The tale has been around for many years – we heard it, others heard it, and everyone figured it was probably based to some degree on a true story.
Imagine our surprise when we found out that the legend was based on our grandfather (Frank Ratcliffe’s father Tom Ratcliffe), and that it happened on the family farm which is now a subdivision known as Highland Creek in Northeast Charlotte.
Our friend Harry Hoover, who is doing extensive research for us on our father just came across an article in the Charlotte News from 1920. The actual title of the news article is the title of this blog post; and we could not help but appreciate a little humor in the writer’s approach to the story. The article starts off “Hogs on the Thomas A. Ratcliffe farm, out in the Sugar Creek community, got drunk Monday afternoon…”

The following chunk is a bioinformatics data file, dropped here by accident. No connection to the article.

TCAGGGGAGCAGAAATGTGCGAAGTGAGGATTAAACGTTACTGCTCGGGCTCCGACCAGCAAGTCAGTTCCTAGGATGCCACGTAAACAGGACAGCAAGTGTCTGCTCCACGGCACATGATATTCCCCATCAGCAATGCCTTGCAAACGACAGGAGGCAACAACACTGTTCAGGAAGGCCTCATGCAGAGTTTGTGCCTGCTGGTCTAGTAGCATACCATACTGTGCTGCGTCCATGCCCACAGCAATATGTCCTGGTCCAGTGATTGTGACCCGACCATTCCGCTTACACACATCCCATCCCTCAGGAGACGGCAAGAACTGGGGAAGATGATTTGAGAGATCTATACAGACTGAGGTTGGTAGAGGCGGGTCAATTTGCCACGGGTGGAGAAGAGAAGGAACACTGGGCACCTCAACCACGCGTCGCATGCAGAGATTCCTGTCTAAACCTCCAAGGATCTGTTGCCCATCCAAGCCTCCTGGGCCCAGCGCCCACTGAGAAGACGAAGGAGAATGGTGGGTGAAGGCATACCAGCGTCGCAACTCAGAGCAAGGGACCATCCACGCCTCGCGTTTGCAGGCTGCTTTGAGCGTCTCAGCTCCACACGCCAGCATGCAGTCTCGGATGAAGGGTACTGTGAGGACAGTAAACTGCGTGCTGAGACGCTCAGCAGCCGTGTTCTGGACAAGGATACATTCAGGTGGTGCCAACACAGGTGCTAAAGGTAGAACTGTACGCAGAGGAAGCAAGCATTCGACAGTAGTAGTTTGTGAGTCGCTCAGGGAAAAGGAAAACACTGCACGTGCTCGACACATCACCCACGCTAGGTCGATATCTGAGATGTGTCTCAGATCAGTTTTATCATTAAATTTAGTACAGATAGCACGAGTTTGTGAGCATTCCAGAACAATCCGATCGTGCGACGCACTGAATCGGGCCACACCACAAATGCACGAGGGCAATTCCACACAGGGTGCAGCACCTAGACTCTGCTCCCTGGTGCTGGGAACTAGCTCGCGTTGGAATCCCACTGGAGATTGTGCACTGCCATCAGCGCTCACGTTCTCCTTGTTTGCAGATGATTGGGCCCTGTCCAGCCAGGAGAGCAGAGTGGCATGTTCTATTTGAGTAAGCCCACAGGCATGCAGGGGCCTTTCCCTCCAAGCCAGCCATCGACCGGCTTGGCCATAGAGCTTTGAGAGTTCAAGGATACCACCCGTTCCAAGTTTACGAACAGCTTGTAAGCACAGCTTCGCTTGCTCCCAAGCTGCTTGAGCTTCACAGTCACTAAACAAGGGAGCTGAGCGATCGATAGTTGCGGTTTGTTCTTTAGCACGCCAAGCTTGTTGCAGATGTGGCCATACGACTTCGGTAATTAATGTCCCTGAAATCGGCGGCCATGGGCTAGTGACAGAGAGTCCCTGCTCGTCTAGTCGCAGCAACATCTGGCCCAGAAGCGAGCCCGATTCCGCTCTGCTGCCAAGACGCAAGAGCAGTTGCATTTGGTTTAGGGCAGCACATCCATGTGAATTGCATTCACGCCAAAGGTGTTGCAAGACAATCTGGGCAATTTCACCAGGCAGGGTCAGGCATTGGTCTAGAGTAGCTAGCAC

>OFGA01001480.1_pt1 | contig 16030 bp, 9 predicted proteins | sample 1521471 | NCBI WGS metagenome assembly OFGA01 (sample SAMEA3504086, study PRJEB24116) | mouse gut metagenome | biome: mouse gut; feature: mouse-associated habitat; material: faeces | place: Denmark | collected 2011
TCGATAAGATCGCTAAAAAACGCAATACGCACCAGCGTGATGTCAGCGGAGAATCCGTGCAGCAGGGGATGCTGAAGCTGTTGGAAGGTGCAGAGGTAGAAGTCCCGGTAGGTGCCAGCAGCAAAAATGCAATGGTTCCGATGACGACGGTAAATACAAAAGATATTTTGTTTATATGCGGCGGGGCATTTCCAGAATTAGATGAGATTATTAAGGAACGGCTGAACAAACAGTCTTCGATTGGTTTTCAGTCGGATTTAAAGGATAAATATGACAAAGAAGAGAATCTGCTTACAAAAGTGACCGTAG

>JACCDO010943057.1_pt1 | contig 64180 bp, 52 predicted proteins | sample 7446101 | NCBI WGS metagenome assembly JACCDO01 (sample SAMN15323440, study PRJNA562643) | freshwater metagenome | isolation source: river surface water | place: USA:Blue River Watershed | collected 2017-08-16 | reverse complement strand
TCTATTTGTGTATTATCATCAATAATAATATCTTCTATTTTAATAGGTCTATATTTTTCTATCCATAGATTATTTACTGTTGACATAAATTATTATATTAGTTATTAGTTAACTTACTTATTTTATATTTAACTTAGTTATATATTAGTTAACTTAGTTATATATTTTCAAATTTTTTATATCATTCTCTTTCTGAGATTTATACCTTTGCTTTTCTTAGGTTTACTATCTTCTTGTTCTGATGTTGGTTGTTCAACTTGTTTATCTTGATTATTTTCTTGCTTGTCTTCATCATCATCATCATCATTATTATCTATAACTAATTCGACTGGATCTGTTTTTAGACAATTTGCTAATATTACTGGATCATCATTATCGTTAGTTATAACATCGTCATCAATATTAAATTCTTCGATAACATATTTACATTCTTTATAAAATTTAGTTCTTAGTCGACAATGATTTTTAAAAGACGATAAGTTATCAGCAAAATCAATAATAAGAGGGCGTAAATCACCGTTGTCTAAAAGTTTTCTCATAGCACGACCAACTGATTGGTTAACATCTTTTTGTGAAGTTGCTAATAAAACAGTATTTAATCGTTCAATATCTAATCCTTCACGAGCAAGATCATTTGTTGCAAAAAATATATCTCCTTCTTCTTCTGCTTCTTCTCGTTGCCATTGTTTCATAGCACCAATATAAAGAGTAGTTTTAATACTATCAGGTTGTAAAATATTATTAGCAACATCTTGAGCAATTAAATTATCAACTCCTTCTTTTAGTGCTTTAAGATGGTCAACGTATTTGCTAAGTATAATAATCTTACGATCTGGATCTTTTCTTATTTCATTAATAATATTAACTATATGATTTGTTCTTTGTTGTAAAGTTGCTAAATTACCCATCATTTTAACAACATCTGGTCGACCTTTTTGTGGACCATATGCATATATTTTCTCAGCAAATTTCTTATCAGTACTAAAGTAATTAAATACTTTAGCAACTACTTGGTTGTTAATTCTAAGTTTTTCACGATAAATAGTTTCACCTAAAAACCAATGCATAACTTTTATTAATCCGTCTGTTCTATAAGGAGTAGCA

Apparently the astute law enforcement agencies in the area got wind of a still on the Ratcliffe farm. But when they arrived there was no still; only a trough with a little mash and beer (the “brew” from which moonshiners distilled their products) and a bunch of happy pigs. And therein lies the basis for what has become a legendary tale. The story has spread so far that a very talented artist named Daniel Eskridge produced a really great work of art titled “Drunken Pigs”; you can view it here. Daniel’s version includes the history behind the image, which he had heard through folklore. I think he was as surprised as us to find that the story was really based on a true incident!
So, if you were a moonshiner during prohibition, this is a lesson straight out of Moonshinin’ 101: What do you do when the Feds are coming? Answer: Pour the mash in the hog trough, grab the still and get the heck out of dodge!